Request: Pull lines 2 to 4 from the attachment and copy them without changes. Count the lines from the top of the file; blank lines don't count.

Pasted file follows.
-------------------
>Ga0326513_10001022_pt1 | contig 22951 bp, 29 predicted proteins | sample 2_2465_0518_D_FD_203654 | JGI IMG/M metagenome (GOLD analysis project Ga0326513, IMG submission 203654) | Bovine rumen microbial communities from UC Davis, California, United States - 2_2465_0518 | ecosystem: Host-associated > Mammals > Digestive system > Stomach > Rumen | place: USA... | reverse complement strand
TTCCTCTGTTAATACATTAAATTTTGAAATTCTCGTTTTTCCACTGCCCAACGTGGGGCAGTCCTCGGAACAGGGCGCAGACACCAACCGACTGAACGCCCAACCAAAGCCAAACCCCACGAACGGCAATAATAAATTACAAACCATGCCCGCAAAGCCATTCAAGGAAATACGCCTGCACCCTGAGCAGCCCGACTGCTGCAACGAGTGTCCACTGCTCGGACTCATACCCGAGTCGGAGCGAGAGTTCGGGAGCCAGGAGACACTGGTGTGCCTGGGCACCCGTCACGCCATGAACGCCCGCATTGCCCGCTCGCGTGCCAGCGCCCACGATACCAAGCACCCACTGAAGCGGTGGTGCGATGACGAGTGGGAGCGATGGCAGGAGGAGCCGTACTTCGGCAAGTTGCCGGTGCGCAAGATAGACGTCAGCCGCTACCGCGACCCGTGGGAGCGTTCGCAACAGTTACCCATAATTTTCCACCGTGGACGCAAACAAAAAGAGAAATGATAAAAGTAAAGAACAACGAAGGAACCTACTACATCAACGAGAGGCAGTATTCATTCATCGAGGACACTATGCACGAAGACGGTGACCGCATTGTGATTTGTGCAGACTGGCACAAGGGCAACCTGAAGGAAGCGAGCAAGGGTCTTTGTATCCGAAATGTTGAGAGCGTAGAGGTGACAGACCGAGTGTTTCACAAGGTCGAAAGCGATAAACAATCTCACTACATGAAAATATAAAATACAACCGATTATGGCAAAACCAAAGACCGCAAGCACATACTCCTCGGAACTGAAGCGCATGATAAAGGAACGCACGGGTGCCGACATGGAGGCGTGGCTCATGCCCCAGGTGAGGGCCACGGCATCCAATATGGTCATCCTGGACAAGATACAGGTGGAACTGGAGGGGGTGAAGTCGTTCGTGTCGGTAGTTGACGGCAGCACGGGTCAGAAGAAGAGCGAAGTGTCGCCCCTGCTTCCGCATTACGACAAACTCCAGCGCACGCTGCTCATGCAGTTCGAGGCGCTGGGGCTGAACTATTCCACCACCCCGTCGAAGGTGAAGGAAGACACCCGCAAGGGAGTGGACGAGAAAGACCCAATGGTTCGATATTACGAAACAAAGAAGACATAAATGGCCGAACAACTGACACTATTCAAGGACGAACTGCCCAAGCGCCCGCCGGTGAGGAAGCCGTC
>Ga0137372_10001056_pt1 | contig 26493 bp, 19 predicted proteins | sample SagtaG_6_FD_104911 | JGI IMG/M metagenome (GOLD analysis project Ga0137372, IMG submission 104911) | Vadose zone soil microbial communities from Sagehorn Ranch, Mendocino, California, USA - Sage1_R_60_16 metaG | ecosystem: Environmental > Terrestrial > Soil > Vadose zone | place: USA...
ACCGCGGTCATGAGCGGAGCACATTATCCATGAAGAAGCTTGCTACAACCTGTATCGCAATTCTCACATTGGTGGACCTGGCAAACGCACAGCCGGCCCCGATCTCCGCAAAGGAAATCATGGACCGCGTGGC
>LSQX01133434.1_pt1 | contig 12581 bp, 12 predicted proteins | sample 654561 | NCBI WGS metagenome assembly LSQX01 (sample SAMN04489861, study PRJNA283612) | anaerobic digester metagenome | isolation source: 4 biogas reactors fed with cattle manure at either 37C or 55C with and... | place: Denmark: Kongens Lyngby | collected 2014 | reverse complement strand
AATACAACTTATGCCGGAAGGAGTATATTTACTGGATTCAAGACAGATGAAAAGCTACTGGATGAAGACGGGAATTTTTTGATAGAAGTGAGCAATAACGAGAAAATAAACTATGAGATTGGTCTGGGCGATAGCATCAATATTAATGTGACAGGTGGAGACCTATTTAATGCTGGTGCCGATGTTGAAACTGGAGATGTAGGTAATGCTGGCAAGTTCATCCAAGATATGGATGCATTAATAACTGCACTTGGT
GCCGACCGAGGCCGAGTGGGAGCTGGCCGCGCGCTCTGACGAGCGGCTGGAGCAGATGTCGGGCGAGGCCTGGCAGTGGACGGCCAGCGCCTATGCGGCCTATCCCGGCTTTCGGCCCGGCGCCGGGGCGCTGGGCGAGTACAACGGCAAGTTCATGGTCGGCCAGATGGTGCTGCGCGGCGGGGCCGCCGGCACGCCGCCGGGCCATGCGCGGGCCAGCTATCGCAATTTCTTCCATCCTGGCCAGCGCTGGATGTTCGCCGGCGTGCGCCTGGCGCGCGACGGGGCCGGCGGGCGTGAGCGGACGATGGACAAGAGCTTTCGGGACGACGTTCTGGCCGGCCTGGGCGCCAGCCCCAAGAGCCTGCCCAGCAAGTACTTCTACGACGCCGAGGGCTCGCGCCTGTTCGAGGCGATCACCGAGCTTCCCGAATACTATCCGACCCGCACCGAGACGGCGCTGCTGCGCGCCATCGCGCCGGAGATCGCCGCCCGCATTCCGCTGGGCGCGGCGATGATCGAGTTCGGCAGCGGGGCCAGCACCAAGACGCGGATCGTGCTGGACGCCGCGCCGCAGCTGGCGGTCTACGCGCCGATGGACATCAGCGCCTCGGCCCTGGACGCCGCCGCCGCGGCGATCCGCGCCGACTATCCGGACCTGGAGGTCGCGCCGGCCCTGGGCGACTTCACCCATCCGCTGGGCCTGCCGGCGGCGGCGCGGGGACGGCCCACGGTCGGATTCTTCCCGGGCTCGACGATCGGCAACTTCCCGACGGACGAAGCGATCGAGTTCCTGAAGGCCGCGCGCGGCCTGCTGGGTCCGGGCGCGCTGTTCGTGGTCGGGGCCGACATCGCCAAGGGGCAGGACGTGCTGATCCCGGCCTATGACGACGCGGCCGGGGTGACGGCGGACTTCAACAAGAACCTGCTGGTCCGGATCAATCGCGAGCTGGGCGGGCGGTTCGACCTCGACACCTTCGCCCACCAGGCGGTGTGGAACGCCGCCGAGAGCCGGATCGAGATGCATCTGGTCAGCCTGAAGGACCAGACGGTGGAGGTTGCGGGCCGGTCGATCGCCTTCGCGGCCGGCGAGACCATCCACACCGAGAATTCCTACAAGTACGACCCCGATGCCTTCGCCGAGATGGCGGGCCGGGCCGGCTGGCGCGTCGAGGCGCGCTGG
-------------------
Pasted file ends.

TTCCTCTGTTAATACATTAAATTTTGAAATTCTCGTTTTTCCACTGCCCAACGTGGGGCAGTCCTCGGAACAGGGCGCAGACACCAACCGACTGAACGCCCAACCAAAGCCAAACCCCACGAACGGCAATAATAAATTACAAACCATGCCCGCAAAGCCATTCAAGGAAATACGCCTGCACCCTGAGCAGCCCGACTGCTGCAACGAGTGTCCACTGCTCGGACTCATACCCGAGTCGGAGCGAGAGTTCGGGAGCCAGGAGACACTGGTGTGCCTGGGCACCCGTCACGCCATGAACGCCCGCATTGCCCGCTCGCGTGCCAGCGCCCACGATACCAAGCACCCACTGAAGCGGTGGTGCGATGACGAGTGGGAGCGATGGCAGGAGGAGCCGTACTTCGGCAAGTTGCCGGTGCGCAAGATAGACGTCAGCCGCTACCGCGACCCGTGGGAGCGTTCGCAACAGTTACCCATAATTTTCCACCGTGGACGCAAACAAAAAGAGAAATGATAAAAGTAAAGAACAACGAAGGAACCTACTACATCAACGAGAGGCAGTATTCATTCATCGAGGACACTATGCACGAAGACGGTGACCGCATTGTGATTTGTGCAGACTGGCACAAGGGCAACCTGAAGGAAGCGAGCAAGGGTCTTTGTATCCGAAATGTTGAGAGCGTAGAGGTGACAGACCGAGTGTTTCACAAGGTCGAAAGCGATAAACAATCTCACTACATGAAAATATAAAATACAACCGATTATGGCAAAACCAAAGACCGCAAGCACATACTCCTCGGAACTGAAGCGCATGATAAAGGAACGCACGGGTGCCGACATGGAGGCGTGGCTCATGCCCCAGGTGAGGGCCACGGCATCCAATATGGTCATCCTGGACAAGATACAGGTGGAACTGGAGGGGGTGAAGTCGTTCGTGTCGGTAGTTGACGGCAGCACGGGTCAGAAGAAGAGCGAAGTGTCGCCCCTGCTTCCGCATTACGACAAACTCCAGCGCACGCTGCTCATGCAGTTCGAGGCGCTGGGGCTGAACTATTCCACCACCCCGTCGAAGGTGAAGGAAGACACCCGCAAGGGAGTGGACGAGAAAGACCCAATGGTTCGATATTACGAAACAAAGAAGACATAAATGGCCGAACAACTGACACTATTCAAGGACGAACTGCCCAAGCGCCCGCCGGTGAGGAAGCCGTC
>Ga0137372_10001056_pt1 | contig 26493 bp, 19 predicted proteins | sample SagtaG_6_FD_104911 | JGI IMG/M metagenome (GOLD analysis project Ga0137372, IMG submission 104911) | Vadose zone soil microbial communities from Sagehorn Ranch, Mendocino, California, USA - Sage1_R_60_16 metaG | ecosystem: Environmental > Terrestrial > Soil > Vadose zone | place: USA...
ACCGCGGTCATGAGCGGAGCACATTATCCATGAAGAAGCTTGCTACAACCTGTATCGCAATTCTCACATTGGTGGACCTGGCAAACGCACAGCCGGCCCCGATCTCCGCAAAGGAAATCATGGACCGCGTGGC